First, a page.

this i would want to be -- >> video and pictures are there >> fully informed before advising the president. >> there is so much information out there about what has happened in aleppo, leaving the chechen issue aside. there is so much information out there. it should not be hard to say that vladimir putin's military has conducted war crimes in aleppo. it is never acceptable, you would agree, for a military to specifically target civilians, which is what has happened there through the russian military and i find it discouraging your inability to cite that, which i think is globally accepted. i want to in my last minute half move quickly to an additional question. i want to enter two things into the record without objection. the first is a partial list of political dissidents, journalists of vladimir putin who died under highly suspicious circumstances. the second thing i want to enter into the record is a letter addressed to this committee by a man who himself
was mysteriously poisoned and opponent of the putin regime. i would like to enter that into the record. mr. tillerson, do you believe that vladimir putin and his cronies are responsible for ordering the murder of the countless dissidents, journalists and political opponents? >> i do not have sufficient information to make that claim. >> have you aware that people who oppose vladimir putin wind up dead all over the world poisoned, shot in the back of the head? do you think it was coincidental or quite possible or likely as i believe that they were part of an effort to murder his political opponents? >> well, people who speak up for freedom in regimes that are -- in terms of assigning specific responsibilities i would have to have more information. as i indicated, i feel it's important that in advising the
president in confirmed that i deal with facts. that i deal with sufficient information which means having access to all information, i'm sure there is a large body of information that i've never seen that's in the classified realm. i look forward, if confirmed, to becoming fully informed but i am not willing to make conclusions on what is only publicly available or been publicly reported. >> none of these is classified. these people are dead. political opponents. >> your question was people who were directly responsible for that. i'm not disputing these people are dead. >> thank you, mr. tillerson. congratulations on your nomination and thank you for coming back to meet with me. i would like to take this opportunity to expand upon the conversation we had last week. since you've worked in one sector for one company throughout your entire career, getting a sense of your worldview is incredibly important since you will be the chief advocate and advisor to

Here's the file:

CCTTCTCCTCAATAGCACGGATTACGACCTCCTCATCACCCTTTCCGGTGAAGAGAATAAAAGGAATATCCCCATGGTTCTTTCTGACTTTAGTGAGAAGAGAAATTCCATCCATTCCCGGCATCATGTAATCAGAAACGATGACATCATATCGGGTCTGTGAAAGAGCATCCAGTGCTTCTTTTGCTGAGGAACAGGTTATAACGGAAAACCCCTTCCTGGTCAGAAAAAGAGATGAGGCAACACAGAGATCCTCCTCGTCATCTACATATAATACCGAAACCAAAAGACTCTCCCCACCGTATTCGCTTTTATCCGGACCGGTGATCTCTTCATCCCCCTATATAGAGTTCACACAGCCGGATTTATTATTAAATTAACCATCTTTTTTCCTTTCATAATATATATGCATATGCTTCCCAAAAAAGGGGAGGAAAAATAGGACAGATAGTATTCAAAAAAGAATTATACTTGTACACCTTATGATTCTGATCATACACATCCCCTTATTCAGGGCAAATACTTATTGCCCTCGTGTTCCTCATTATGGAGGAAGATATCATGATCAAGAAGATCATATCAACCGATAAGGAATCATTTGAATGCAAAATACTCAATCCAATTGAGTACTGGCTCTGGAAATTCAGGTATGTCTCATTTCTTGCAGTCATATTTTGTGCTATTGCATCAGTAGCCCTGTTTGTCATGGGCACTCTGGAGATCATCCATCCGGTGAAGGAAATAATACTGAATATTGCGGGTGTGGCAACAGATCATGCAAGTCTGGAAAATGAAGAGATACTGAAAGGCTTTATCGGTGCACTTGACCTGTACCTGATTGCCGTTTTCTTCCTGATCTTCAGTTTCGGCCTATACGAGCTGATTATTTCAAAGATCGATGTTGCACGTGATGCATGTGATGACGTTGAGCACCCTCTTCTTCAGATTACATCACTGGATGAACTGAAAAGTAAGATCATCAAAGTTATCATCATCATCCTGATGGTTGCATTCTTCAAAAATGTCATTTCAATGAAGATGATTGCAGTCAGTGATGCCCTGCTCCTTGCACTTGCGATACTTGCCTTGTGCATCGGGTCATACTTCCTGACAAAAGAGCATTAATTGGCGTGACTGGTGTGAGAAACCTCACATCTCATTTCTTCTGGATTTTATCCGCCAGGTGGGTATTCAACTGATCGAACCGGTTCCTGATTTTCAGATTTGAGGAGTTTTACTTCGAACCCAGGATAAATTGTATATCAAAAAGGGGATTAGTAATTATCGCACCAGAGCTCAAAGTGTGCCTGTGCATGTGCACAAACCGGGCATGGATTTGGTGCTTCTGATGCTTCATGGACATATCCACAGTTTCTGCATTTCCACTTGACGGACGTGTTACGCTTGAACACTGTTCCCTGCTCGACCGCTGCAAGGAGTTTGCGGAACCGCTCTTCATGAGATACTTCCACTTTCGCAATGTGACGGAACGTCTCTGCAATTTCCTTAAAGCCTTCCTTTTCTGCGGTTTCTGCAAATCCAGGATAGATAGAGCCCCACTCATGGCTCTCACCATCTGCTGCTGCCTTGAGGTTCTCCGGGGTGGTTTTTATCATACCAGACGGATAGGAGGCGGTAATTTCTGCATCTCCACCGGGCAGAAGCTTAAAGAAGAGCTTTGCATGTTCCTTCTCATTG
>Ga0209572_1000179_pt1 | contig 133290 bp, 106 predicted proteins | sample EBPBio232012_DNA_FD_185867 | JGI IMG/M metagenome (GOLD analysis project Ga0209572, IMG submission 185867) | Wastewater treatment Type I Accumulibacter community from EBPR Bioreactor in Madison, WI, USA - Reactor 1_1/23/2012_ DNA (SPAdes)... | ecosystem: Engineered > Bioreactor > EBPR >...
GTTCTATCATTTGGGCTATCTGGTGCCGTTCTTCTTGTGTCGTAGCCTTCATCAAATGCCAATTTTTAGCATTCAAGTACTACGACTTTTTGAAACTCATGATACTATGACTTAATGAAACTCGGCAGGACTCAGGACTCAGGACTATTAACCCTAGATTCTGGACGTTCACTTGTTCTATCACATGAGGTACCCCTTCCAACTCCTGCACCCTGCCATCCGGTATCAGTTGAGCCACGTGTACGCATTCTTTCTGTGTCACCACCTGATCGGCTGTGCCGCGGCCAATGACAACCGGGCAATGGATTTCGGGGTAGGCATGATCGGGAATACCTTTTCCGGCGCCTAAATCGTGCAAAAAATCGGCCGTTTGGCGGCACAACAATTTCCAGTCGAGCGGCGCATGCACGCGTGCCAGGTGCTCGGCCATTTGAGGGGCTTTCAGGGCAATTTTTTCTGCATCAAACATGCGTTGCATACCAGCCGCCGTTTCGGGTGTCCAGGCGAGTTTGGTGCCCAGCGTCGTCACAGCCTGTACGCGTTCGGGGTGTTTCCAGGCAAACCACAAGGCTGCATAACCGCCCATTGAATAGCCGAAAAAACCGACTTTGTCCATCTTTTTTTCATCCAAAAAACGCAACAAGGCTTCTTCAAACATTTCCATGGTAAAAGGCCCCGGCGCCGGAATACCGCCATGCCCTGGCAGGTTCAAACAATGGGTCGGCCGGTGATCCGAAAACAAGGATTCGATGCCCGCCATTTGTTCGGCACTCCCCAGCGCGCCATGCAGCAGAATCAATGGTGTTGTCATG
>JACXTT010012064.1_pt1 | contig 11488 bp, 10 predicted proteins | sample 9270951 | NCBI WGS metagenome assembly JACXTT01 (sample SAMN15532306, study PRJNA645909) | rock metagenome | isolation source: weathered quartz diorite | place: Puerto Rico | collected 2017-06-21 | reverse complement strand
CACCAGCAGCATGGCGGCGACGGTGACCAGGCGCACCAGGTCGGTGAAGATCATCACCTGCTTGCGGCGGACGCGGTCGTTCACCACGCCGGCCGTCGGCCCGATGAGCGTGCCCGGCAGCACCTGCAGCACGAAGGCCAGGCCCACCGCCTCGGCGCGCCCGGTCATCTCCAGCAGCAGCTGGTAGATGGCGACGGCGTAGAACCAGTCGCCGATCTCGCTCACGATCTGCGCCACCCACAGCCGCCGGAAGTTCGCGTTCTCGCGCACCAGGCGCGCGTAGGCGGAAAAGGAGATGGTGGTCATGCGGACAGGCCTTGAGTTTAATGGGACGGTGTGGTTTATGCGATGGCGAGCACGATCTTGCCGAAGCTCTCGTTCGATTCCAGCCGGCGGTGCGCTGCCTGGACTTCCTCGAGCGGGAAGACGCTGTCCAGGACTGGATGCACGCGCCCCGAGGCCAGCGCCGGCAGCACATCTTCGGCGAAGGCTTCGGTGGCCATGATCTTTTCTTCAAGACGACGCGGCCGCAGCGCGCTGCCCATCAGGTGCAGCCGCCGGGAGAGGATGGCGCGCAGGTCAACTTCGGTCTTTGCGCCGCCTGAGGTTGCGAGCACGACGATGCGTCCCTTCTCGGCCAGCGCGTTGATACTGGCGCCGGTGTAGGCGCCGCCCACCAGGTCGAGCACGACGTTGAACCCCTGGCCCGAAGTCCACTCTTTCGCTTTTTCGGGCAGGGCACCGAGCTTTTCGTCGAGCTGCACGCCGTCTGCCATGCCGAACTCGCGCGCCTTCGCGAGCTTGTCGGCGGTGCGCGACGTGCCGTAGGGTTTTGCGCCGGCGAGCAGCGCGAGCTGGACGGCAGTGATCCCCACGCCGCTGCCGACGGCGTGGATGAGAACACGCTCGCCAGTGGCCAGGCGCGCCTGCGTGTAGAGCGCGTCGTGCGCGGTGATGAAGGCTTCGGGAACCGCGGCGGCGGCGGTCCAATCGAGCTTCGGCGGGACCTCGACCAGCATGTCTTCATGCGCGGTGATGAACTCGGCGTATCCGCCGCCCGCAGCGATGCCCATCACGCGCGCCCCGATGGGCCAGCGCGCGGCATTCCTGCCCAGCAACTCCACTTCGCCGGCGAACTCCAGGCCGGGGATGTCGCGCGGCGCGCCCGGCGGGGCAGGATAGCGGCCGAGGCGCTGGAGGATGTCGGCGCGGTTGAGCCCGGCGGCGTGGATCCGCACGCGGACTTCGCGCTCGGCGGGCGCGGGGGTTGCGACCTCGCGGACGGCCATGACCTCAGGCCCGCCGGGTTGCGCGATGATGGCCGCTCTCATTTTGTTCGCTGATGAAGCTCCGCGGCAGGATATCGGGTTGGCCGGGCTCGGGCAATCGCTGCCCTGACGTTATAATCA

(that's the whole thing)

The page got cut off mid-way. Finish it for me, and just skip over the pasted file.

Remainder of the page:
the president elect on those issues. so i would like to go through a series of questions. i think many of them can be answered by a simple yes or no. others will take a more extensive answer. and you have alluded to some of this in your opening statement. let me go through several of them. do you believe it's in the national interest of the united states to continue to support international laws and forms that were established after world war ii? >> yes, sir. >> do you believe that the international order includes respecting the territorial integrity of sovereign countries and the inviability of their borders? >> martha: ard -- >> yes. did russia violate that? >> yes. >> did the continue -- >> i'm not sure which specific countries you're referring to. >> the annexation of crimea, the eastern ukraine, georgia, just to mention a view. >> yes, sir.
>> does russia and syria's targeted bombing campaign in aleppo on hospitals, for example, violate this international order? >> yes, that is not acceptable behavior. >> do you believe these actions constitute war crimes? >> again, senator, i don't have sufficient information to make that type of a serious conclusion. coming to that conclusion is going to require me to have additional -- >> do you understand what the standard is for a war crime? knowing that standard and knowing what is all within the realm of public information you cannot say whether those actions constitution taout a war crime or not? >> i wouldn't want to rely solely upon what has been reported in the public realm. i would want confirmation from agencies who would be able to present me with indisputable facts. >> if i could, let me ask -- >> if you won't take my time. >> it will be added back. if you had sufficient evidence
in looking at classified information that that had taken place, would that not be a war crime? >> yes, sir. >> for all of these answers that you've given me, does the president-elect agree with you? >> the president-elect and i have not had the opportunity to discuss this specific issue or the specific area. >> well, in your statement on page 3 you say in his campaign president-elect trump opposed a bold new commitment to advancing american interests in our foreign policy. i hope to explain what this approach means and how to implement that policy as confirmed as secretary of state. i assume to some degree you've had some discussion about what it is that that worldview is going to be in order to understand whether you are willing to execute that on behalf of the person you are going to work for. >> in a broad construct and in terms of the principles that are going to guide that, yes, sir. >> and i would have thought that russia would be at the very top of that considering